Integrated schools as a stabilizing force in times of chaos

A beautiful post on the benefits of integrated schools. Read the whole thing.

The experience of being a part of a diverse and inclusive community is equipping me and my kids to go forward and connect and speak up in a world of difference, however messily. We proceed respectfully, and with eyes and ears wide open. We disagree, and we discuss. Our days have more texture, more color, more depth. There is tension, yes, and sometimes confusion; there are hurt and bad feelings, and there are misunderstandings. But there has also been so much joy. Despite the instinctive resistance to leaving “the comfort zone,” which all of us have, when we persevere through that feeling, we profit. It is the right thing to do. But it also feels really, really good.

. . . integrating our nation’s schools is not the whole solution — but I believe it’s a powerful step that will have a powerful ripple effect. I believe that integrated schools can have a powerfully stabilizing and sustaining effect in a time of chaos. I’ve already seen how my own community has anchored me, and many others, during this tumultuous past week. It is a place where we know we have a common investment in our future. It is a place where we talk and think about justice. It is something real and tangible in an increasingly virtual world. It is spiritual infrastructure.

–Kelly Bare, “A Divided America Gave Us the Problem of a Donald Trump Presidency. Integration is the Solution.

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Therapeutic Learning Environments

At school, even a small reprimand from a teacher or perceived insult from a fellow student can trigger explosions of rage, expletives, and other inappropriate behavior.

. . . At Lincoln, the teachers and staff follow a few deceptively simple rules: Don’t take anything the student says personally and don’t mirror their behavior with an outburst of your own. The teachers give students time to calm down, often in the principal’s office or a special “quiet room.” Later, they inquire about what might be bothering them and ask if they want to talk about it.

. . . As the Lincoln staff discovered, helping teachers de-escalate their reactions to student misbehavior is critical to building trusting relationships. “Things like language [and] tone of voice can really trigger or re-trigger some kids, especially kids who have known trauma.

–James Redford and Karen Pritzker, “Teaching Traumatized Kids” on The Atlantic

Obliquity, Zen, and a Cultural Science of Schools

Target

Dominic Randolph, the head of Riverdale Country Schools, and Max Ventilla, the founder of AltSchool, have written a thought provoking series of letters on Medium, on the topic of “What’s the Point of School?

Randolph’s final letter, “Reimagining School,” contained two great concepts I wanted to especially highlight:

If schools took learning more seriously and aimed indirectly but intentionally, like a Zen archer, then I think they might be in quite different places.

This is an interesting way to phrase the principle of obliquity and pair it with the concept of social-psychological interventions! I agree strongly with Randolph on this. I tire of hearing leaders in education harp on shallow and direct sources of targets, such as test scores or standards or compliance rates, as if these are the ultimate drive or purpose in our work. Data and standards are only powerful when contextualized and analyzed from multiple perspectives, in consideration of the needs and interests of students and the curricular focus of the department and school. Compliance rates . . . well, that’s a baseline, not a target. Yet the messages I and other educators too often receive is that our focus should lie on such desultory targets.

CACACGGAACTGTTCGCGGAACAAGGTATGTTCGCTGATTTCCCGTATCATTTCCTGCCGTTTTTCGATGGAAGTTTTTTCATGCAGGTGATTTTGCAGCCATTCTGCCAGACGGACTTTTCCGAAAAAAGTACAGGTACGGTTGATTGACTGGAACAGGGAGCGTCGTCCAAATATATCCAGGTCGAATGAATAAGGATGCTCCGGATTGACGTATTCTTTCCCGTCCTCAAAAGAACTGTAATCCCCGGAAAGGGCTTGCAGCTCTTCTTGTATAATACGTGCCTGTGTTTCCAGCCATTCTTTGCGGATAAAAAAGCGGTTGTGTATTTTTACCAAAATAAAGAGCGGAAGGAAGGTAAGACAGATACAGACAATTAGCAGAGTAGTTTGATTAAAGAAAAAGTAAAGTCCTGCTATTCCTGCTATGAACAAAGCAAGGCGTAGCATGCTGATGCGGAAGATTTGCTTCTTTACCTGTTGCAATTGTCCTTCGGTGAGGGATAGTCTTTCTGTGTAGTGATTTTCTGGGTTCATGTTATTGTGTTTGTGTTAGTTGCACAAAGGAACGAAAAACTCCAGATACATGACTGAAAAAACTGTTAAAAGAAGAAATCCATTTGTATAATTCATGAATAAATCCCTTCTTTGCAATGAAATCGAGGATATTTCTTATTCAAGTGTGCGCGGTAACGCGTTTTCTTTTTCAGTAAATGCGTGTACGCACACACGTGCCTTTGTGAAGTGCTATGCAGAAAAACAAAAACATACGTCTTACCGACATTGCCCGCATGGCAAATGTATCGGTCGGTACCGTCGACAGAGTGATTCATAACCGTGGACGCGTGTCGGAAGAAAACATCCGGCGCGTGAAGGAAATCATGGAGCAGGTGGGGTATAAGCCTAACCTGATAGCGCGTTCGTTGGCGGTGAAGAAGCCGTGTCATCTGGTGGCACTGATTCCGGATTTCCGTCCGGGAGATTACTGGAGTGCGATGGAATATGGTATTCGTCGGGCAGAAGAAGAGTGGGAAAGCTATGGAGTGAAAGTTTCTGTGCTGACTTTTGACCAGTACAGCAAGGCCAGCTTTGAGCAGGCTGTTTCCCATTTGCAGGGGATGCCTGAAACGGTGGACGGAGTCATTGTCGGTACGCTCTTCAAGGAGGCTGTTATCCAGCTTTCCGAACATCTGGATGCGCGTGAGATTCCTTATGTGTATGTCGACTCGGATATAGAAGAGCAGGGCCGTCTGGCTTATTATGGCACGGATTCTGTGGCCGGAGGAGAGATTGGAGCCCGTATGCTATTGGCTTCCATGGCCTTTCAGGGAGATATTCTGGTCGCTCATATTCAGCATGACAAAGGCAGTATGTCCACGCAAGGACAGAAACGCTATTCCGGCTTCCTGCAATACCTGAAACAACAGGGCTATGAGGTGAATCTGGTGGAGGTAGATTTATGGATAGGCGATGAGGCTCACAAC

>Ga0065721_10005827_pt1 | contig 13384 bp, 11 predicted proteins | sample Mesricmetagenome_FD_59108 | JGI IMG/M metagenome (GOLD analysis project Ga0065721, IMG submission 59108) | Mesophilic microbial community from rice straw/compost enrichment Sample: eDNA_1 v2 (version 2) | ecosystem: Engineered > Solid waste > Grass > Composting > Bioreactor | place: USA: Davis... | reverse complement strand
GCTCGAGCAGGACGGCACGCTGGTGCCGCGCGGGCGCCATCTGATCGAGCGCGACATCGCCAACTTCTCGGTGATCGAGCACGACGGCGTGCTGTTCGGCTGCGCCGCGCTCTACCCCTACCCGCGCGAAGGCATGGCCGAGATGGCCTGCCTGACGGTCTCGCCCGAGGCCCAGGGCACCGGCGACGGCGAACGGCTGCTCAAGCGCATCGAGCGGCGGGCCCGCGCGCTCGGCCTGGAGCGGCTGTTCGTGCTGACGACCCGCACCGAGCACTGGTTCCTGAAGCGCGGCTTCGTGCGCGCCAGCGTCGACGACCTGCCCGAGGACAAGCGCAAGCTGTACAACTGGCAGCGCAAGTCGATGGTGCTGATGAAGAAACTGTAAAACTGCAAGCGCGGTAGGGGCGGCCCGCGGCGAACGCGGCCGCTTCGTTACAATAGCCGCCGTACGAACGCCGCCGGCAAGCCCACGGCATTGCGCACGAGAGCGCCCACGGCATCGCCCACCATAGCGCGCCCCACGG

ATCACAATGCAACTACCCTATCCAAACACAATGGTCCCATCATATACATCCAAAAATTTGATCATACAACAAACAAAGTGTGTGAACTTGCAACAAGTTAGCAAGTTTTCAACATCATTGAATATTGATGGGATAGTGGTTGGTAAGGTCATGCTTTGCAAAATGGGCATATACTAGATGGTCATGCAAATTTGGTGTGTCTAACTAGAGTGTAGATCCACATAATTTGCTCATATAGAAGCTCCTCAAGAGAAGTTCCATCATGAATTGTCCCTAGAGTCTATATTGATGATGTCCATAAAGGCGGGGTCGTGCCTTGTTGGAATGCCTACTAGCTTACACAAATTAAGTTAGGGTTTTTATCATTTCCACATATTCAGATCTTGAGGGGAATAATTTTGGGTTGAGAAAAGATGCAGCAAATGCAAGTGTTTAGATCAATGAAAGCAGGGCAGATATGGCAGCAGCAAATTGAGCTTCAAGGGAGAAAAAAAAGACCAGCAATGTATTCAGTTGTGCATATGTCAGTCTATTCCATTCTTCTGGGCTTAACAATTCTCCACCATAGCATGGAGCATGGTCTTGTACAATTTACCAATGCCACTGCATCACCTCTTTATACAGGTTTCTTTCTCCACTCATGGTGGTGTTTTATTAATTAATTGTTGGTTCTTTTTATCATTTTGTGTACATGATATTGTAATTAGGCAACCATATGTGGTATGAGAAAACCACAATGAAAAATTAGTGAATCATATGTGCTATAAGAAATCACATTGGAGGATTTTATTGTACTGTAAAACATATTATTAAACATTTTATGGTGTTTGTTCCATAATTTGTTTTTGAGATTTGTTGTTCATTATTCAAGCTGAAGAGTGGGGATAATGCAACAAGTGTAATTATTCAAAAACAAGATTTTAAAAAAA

How can we bring “applied anthropology” into schools so we can learn about how to more effectively construct the right culture of engaged and deep learning for our students, teachers, and parents?

People talk about the effect of a leader on a school environment or the way a particular class is difficult, but where is the science of the culture of schools?

Matt Candler’s ideas about “Tiny Schools,” in which small schools are begun as prototypical experiments, then brought to scale as they experience success, seems to be a great opportunity for such an expansion of “applied” science, most especially if the learnings from the failures of these experiments are shared transparently and openly.

I certainly hope there’s more thirst out there for such an education-specific science! I know I have this thirst myself. It’s hopeful that schools are pairing more often with academic researchers or design firms like IDEO, though I fear that such pairings end up focusing on schools and communities, like Randolph’s, that are already set up for success.

I’d perhaps be more interested in those pairings if they sought to expand the concepts of design thinking and character education to their broader community in the Bronx. How can school learning experiences build connections between students and schools of varying skills and backgrounds? And how can those connections be leveraged to actively overcome the physical and mental silos of our city and nation?

What Can Schools Learn from Trader Joe’s?

What can schools learn from Trader Joe’s? Check out my post over on The VIVA Project:

“Isn’t this exactly how we would want a child to feel when they walk into a school anywhere in our nation? To feel a warm, caring community that “wraps its arms around you,” where the staff are working in collaborative, “interlocking” positions that they “genuinely enjoy”?”

Social Relationships, Ecology, and Schools

Social service icon from The Noun Project

You may have noticed that I changed the subtitle of this site to “Socio-ecological perspectives on education.” I’d like to explain what that means and why I changed it.

It used to read something like “holistic, ecological, and student-centered perspectives on education reform,” but I’ve noticed that words and phrases like “holistic,” “student-centered,” or “reform” can carry a lot of baggage, dependent on the reader’s frame. Furthermore, when I do get around to posting, I’ve been straying from those themes at times and needed to find another way to capture what this blog is really about. Socio-ecological perspectives sounds perhaps more academic and clinical, but it succinctly states what threads consistently through most posts here.